… gives everyone with whom he interacts the sensation of living in Bill Murray’s Groundhog Day.

For example, the protectionist asserts that every increase in the home country’s trade deficit (or, more broadly, current-account deficit) is an increase in the indebtedness of the people of the home country to foreigners (or a net transfer of capital ownership from citizens of the home country to foreigners). The economist then explains that this protectionist assertion is factually false. Moments later, the protectionist repeats his false assertion as if the economist’s explanation had never been offered.

Or the protectionist will make some factual claim – such as, for instance, that America’s industrial capacity has been hollowed out by globalization. The economist then offers data that – being as clear as data can be – show the protectionist’s factual claim to be mistaken. Moments later, the protectionist repeats his mistaken factual claim as if the economist had never presented the disproving data.

These are only two of many examples of the protectionist’s immunity to learning – which immunity, I realize as I write these words, should be wholly unsurprising because only those who are immune to learning remain sincere protectionists.

Add a Comment    Share Share    Print    Email

This is an actual headline at the New York Times’s website today:

The Green New Deal Is What Realistic Environmental Policy Looks Like

DBx: Here’s one hypothesis: Trump has convinced the Russians to fund a scheme by which large numbers people on the political left are paid gargantuan sums of money to behave so idiotically and with such ferocious stupidity that Trump’s own behavior, in comparison, appears less frightening – indeed, even sane.

Add a Comment    Share Share    Print    Email

Here’s an excellent interview done by Yale’s The Politic of Deirdre McCloskey. A slice from Deirdre:

Yes, the so-called New Liberalism was slow socialism, as was an American Progressivism recommending the sterilization of defectives to improve the Aryan race and a minimum wage to drive non-Aryan immigrants out of the labor force, not to speak of carrying a big stick and joining a war to end all wars.  The slow socialism took longer to implement than the fast versions in Bolshevism and Nazism. It was pushed along by the taking of powers by governments in the 20th-century wars, hot and cold.  Calling it “modern liberalism” has always been an abuse of language.  And it was an abuse of people to implement it.

It still is.

My intrepid Mercatus Center colleague Veronique de Rugy prescribes market-oriented innovations for purchasing health care.

George Will rightly laments Americans’ increasingly weak grasp of reality. A slice:

The GND [Green New Deal] has no practical importance but much significance. First, it underscores the rise of the politics of gestures that are as flamboyant as they are empty: President Trump has his wall, the left has its GND. Second, it reprises the progressive desire to militarize everything but the military, to conscript everyone into vast collective undertakings that supposedly justify vast excisions from personal liberty and the setting side of pesky constitutional impediments. See President Franklin D. Roosevelt’s call in his first inaugural address for power “as great as the power that would be given to me if we were in fact invaded by a foreign foe.”

For those who need yet more evidence that industrial policies – state-engineered attempts to develop particular industries – are costly follies, here’s that evidence.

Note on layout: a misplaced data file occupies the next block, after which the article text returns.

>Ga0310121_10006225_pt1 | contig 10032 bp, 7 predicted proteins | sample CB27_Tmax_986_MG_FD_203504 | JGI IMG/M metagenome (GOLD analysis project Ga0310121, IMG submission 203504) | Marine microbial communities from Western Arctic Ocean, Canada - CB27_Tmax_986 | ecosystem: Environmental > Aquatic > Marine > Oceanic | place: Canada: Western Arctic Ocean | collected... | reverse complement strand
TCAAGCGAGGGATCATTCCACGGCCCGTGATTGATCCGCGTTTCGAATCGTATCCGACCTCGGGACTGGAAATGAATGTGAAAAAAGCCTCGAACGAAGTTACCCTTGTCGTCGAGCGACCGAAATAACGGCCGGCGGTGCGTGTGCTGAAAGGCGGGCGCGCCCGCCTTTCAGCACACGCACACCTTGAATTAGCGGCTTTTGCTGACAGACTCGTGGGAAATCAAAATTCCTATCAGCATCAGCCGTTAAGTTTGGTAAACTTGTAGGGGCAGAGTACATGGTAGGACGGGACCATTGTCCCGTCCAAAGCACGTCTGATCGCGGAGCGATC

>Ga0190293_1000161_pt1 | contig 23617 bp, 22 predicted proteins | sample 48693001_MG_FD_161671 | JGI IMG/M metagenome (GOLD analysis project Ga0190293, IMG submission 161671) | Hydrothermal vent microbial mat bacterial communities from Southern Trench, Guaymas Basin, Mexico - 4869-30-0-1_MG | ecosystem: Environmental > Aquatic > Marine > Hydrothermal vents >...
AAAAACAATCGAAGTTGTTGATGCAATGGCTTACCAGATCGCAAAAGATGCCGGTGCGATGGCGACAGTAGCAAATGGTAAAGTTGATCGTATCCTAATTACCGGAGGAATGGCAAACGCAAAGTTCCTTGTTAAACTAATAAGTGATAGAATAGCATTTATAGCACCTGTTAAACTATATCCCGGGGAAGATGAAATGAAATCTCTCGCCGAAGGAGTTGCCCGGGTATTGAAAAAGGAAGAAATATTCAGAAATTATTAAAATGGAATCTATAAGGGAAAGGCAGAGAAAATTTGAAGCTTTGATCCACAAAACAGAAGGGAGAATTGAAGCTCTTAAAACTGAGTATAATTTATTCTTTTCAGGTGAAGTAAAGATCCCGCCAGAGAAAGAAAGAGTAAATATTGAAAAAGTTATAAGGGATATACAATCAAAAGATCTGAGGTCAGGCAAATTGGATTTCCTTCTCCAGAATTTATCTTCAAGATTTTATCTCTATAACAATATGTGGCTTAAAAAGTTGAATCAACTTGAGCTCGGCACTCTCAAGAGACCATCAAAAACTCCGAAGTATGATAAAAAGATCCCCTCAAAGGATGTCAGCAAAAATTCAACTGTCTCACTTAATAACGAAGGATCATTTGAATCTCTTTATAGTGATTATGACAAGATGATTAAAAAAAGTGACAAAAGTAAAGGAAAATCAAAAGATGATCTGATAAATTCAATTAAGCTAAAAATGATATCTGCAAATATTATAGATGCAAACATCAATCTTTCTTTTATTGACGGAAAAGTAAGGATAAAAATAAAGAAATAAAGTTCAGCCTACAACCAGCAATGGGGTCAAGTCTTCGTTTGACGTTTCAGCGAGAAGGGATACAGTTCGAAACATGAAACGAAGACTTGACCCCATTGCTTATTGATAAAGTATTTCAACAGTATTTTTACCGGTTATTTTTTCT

Tim Carney explains that the Green New Deal would spark a cronyist corporate feeding frenzy.

Chris Edwards reminds us that he was correct several years ago to warn against nationalizing security screening at U.S. airports.

I believe that Jonah Goldberg is correct to note that, at least now in the United States, the median-voter model is not a good predictor.

Jeffrey Tucker explores the connection between liberty and meaning.

Add a Comment    Share Share    Print    Email

Quotation of the Day…

by Don Boudreaux on February 14, 2019

in Myths and Fallacies, Trade

… is this Facebook post, yesterday, by Bob Higgs; the background here is the refrain chanted incessantly by historically ignorant protectionists that high U.S. tariffs in the 19th century helped to fuel that era’s impressively vigorous U.S. economic growth:

Protectionists are the sort of people who, having discovered that John D. Rockefeller had a trusted employee in his office who surreptitiously stole $100 a week from Standard Oil’s coffers for forty years, would argue that these thefts explain why John D. Rockefeller got fabulously rich during the same period.

Add a Comment    Share Share    Print    Email

Bonus Quotation of the Day…

by Don Boudreaux on February 13, 2019

in Growth, Myths and Fallacies, Trade

… is from page 325 of Columbia University economics professor Arvind Panagariya’s forthcoming book, Free Trade and Prosperity:

A common argument made by critics is that if we take a snapshot of a rapidly growing economy such as Taiwan in the 1960s or China in the 1980s, we would observe continuing high levels of protection. This raises the question of why protection rather than liberalization might not be the source of the rapid growth. The answer to this misleading critique has two parts. First, in both cases, liberalization preceded or accompanied growth acceleration. If the countries still looked highly protected, it is because they began too far away from the free trade position and too close to autarky. Second, if protection was indeed the source of rapid growth in these cases, its reduction during the following years should have led to a decline in the growth rate. But the opposite was observed when Taiwan in the 1970s and China in the 1990s and 2000s opened their economies further.

Add a Comment    Share Share    Print    Email

Here’s a letter to First Things:

Editor:

Daniel McCarthy’s “A New Conservative Agenda” (March 2019) is shot through with much economic ignorance and frightening naiveté. Consider this passage: “What follows is that we ought to minimize the loss of employment due to every factor not technologically inevitable, such as ill-conceived trade deals.”

Mr. McCarthy correctly notes that job churn isn’t caused only by international trade. (Indeed, in the United States international trade is responsible for only a tiny fraction of job churn.) Mr. McCarthy correctly realizes, too, that, if the protection of particular existing jobs justifies trade restraints, then the protection of particular existing jobs justifies also restraints on “every factor not technologically inevitable.”